The Grove soon to revel in spring flora, and return later
in the summer to witness the sweeps of bee balm, goldenrod,
purple coneflower, jewel weed, and scarce cardinal flower
bursting with color. Visiting hours are 8.00 a.m.-4.30 p.m.
Monday through Friday, and 9a.m.-5p.m. on weekends.
parking, and access to historical documents are free; and
picnicking is permitted only at the tables to the north
of the Kennicott House. Grab lunch at the nearby Jewel store
on Pfingsten and Willow Roads to the northeast of The Grove.
(847) 299-6096 for more information. Also see The
Grove Web site.
Reading About The Grove
Prairie Grove by Donald Culross Peattie was
described, upon publication in 1938, as the biography
of an American acre. And so it is, his fictionalized
account of life at The Grove, the childhood home of his
wife, Louise Redfield Peattie, John Kennicotts great
granddaughter, whose own novel, American Acres,
was published in 1936. See Peattie
Resources (CW, Fall 2000).
Trail Nature Center lies a mile north of The Grove on
Milwaukee Ave., overlooking the Des Plaines River. One of
several county forest preserves nearby, it offers three
miles of trails, a family program every Sunday at 1:30 p.m.,
and an exhibit of animals, including a must-see American
bald eagle. On March 17 and 24, River Trail hosts maple
syrup collecting demonstrations and a pancake breakfast.
The Center is open from 9:00 a.m.-5:30 p.m., March 1 to
October 30 (847) 824-8360.
prime nature spot is the Chicago
Botanic Garden, north and east of The Grove at 1000
Lake Cook Rd. Here wild nature in the form of Mary
Mix McDonald Woods, the Suzanne Dixon prairie, and
24 cultivated specialty gardens intermingle on 385 acres.
Theres a narrated tram tour and a café (8:00
a.m.-4:00 p.m.), as well as numerous seasonal exhibits,
courses, and a horticulture hotline. Parking is $7.75 per
car for non-members, $5.75 on Tuesdays for seniors over
age 62; (847) 835-5440.
will also enjoy the Kohl
Childrens Museum, 165 Greenbay Rd., Wilmette,
(847) 256-6056; a beehive of fun displays and myriad events.
Activities hotline: (847) 251-7781, $6.00 admission; $5.00
seniors. Grownups may prefer the Mitchell
Museum of the American Indian, Kendall College,
2600 Central Park Ave., Evanston, (847) 475-1030. Suggested
admission is $5.00 adults, $2.00 children, maximum of $10.00
Grove is surrounded by restaurants catering to most tastes,
from sushi at Ichibans on Willow at Pfingsten
[(847) 272-9300], to sweet-sour chicken ($9.50) and spicy
tofu ($7.95) at Szechwan North [(847) 272-0007] at
the same location. Or try spicy shrimp ($10.95) at Empire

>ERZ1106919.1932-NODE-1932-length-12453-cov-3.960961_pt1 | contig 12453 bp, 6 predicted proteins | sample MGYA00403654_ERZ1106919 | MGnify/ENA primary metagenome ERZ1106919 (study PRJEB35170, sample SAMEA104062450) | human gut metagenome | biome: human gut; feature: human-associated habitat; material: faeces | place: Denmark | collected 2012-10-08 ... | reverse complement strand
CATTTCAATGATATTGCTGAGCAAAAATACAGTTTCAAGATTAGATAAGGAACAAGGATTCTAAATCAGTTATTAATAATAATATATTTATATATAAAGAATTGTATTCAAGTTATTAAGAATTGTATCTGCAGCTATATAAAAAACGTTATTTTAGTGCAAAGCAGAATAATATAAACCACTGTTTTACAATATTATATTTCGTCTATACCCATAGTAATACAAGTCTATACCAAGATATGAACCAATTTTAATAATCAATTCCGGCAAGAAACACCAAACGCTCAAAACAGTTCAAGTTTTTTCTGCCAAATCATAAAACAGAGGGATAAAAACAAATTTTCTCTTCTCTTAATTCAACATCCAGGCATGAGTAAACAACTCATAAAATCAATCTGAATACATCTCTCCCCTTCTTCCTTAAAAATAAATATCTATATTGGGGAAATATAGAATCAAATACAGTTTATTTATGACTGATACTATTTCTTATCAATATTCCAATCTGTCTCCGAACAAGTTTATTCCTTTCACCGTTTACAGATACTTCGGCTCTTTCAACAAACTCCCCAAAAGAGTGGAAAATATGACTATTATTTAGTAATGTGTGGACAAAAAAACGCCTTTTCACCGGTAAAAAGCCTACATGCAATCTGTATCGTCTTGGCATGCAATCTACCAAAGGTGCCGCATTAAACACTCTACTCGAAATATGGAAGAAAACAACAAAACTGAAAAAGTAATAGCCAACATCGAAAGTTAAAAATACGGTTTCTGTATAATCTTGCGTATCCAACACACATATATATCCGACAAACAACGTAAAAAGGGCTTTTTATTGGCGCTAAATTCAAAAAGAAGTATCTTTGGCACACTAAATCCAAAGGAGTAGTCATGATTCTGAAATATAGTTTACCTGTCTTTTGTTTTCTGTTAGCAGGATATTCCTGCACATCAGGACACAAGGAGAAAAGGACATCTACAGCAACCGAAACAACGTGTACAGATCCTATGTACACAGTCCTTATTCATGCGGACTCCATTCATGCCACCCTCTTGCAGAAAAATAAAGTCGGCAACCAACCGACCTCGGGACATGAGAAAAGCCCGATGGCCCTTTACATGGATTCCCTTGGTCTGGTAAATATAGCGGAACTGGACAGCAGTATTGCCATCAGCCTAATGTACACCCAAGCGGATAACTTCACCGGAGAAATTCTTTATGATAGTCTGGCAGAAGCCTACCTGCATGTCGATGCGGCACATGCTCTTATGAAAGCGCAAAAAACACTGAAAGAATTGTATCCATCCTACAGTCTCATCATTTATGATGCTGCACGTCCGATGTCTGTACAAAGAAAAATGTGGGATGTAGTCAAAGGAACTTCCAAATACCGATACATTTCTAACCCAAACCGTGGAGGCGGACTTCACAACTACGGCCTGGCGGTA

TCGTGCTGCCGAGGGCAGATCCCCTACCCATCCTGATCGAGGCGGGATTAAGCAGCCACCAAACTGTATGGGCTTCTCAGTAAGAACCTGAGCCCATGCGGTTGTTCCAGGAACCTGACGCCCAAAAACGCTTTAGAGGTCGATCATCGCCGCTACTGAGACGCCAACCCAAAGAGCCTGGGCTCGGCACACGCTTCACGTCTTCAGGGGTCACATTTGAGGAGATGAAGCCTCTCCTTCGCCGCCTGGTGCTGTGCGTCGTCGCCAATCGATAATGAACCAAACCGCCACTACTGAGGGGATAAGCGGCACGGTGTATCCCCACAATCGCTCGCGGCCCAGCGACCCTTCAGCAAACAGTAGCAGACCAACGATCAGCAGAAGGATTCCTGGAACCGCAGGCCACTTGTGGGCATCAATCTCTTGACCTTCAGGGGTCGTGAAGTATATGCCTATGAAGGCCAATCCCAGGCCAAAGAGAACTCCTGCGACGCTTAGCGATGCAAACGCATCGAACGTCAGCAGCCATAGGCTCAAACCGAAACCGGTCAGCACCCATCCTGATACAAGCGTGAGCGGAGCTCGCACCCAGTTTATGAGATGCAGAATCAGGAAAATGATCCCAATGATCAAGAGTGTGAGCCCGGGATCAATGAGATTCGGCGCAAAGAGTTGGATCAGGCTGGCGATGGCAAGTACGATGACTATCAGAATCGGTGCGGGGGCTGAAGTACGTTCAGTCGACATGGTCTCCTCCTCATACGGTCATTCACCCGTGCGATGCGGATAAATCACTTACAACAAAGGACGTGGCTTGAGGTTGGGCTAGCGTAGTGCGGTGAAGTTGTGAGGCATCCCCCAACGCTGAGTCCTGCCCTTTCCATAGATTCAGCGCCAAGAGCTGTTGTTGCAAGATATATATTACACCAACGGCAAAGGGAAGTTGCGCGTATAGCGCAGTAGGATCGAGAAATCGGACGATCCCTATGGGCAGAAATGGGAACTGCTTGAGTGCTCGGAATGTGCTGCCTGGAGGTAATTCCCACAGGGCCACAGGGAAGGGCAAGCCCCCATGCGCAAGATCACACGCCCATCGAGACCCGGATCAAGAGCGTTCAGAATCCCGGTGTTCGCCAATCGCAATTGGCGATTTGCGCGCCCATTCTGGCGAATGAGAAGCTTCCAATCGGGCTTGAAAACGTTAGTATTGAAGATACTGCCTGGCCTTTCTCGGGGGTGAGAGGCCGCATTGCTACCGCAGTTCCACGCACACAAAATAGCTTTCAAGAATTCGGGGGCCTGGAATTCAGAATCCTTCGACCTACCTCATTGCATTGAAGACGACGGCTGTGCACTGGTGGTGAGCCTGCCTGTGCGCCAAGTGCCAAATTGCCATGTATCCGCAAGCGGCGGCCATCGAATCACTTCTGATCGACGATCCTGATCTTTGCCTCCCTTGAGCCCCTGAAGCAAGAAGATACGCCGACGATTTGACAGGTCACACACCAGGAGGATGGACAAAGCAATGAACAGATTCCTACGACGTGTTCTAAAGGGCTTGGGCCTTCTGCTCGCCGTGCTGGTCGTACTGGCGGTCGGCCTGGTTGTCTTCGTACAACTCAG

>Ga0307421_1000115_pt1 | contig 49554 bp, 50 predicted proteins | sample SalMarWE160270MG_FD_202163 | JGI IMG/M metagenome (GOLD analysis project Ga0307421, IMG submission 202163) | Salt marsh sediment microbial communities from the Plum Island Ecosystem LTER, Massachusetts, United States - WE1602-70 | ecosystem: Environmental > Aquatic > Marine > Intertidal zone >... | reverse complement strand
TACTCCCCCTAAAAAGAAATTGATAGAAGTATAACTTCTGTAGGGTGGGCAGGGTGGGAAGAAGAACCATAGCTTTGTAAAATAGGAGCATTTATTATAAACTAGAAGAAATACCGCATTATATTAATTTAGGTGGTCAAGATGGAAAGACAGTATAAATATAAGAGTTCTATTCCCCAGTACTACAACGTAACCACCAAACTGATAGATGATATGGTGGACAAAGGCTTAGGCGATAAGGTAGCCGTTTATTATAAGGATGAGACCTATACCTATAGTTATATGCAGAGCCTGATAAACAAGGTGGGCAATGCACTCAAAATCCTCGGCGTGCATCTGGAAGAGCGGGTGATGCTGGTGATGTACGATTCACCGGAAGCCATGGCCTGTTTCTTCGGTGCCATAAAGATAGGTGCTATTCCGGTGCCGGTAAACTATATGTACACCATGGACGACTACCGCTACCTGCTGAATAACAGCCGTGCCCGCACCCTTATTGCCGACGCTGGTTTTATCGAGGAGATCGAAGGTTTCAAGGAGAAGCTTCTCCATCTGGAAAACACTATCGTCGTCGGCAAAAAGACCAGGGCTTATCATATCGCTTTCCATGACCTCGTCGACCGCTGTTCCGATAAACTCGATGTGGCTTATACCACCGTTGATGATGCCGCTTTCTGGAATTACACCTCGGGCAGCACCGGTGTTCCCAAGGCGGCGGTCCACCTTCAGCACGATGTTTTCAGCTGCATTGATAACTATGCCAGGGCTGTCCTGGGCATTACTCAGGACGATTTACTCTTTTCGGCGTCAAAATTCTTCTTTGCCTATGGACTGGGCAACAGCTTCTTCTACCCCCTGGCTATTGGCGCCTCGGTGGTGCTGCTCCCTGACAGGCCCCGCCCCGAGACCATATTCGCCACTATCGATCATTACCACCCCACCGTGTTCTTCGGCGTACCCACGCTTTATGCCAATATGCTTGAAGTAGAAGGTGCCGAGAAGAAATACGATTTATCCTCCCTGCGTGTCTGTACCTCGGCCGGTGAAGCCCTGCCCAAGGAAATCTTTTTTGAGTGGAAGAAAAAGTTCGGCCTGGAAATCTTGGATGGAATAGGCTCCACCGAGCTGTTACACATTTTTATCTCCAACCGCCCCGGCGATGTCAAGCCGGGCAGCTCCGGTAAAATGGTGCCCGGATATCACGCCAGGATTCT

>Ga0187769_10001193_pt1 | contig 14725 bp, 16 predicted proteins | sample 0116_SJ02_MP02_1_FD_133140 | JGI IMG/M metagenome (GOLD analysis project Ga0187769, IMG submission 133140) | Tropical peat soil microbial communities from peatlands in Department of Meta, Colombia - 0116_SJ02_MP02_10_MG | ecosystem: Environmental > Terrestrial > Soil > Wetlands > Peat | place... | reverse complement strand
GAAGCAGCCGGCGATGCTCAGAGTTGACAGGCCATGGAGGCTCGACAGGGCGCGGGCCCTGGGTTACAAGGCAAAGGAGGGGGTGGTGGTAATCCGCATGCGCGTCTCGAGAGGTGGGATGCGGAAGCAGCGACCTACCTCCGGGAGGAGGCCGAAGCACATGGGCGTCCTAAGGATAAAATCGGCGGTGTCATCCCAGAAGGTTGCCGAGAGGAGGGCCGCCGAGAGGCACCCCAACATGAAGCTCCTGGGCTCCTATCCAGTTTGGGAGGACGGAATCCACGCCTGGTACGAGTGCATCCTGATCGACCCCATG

Szechwan at Lake and Euclid [(847) 827-7777]. Steak
lovers can feast on their favorites at Allgars, 2855
N. Milwaukee [(847) 480-7500], or Prime Minister,
3355 N. Milwaukee [(847) 296-4423], where prime rib is $15.00
- $39.00 for a mammoth two-pound slab. Cys,
down the street at 1615 N. Milwaukee [(847) 298-7000], serves
crab and a rib slab with fries and a side dish for $20.
For ice cream head to Homers, 1237 Green Bay
Rd., in Wilmette, (847) 251-0477. Savor moosetrack, pumpkin,
or 33 other flavors of ice cream at $2 per cone.
lack of campgrounds in the area is offset by several motels
on Milwaukee Ave., including a Budgetel [(847) 635-8300]
at $60 per night, and The Doubletree Guest Suites
[(847) 803-9800], at $120 per night, both plus tax for four
people. Or try a B&B. The Margarita European Inn
in Evanston [(847) 869-2273] has rooms from $75 with shared
bath. The Chateau des Fleurs in Winnetka [(847) 256-7272]
is more luxe at to $145, both plus tax.
& antique show at The Grove, May 4 and 5, 2002; $4 admission,
$1.00 children under 12; (847) 299-6096.
Living history tours & pioneer life demonstrations,
June 18- August 18, 2002: Tuesday, Thursday, Saturday, Sunday,
11:00 a.m. - 3:00 p.m., admission free. (847) 299-6096.
prairie island and its grove are like the hammock
in the everglades, like an atoll in the sea, like
an oasis upon the desert. It is something worth
floundering and sweating for, a spot where a man
can throw himself down and drink the wind and bathe
in the shade, where, as the blood stops pounding
in his temples, he can begin to hear the birds singing
deeper in the woods...
people only love a hill; they like their views prettily
framed for them. For such, mountains are excessive,
and plains give them agoraphobia. But if I cannot
have mountains, give me a plain where there are
a hundred and eighty degrees of sky arc. And for
my peace, my habitation, and my heritage, give me
an island grove upon that plain.
from A Prairie Grove, by Donald Culross Peattie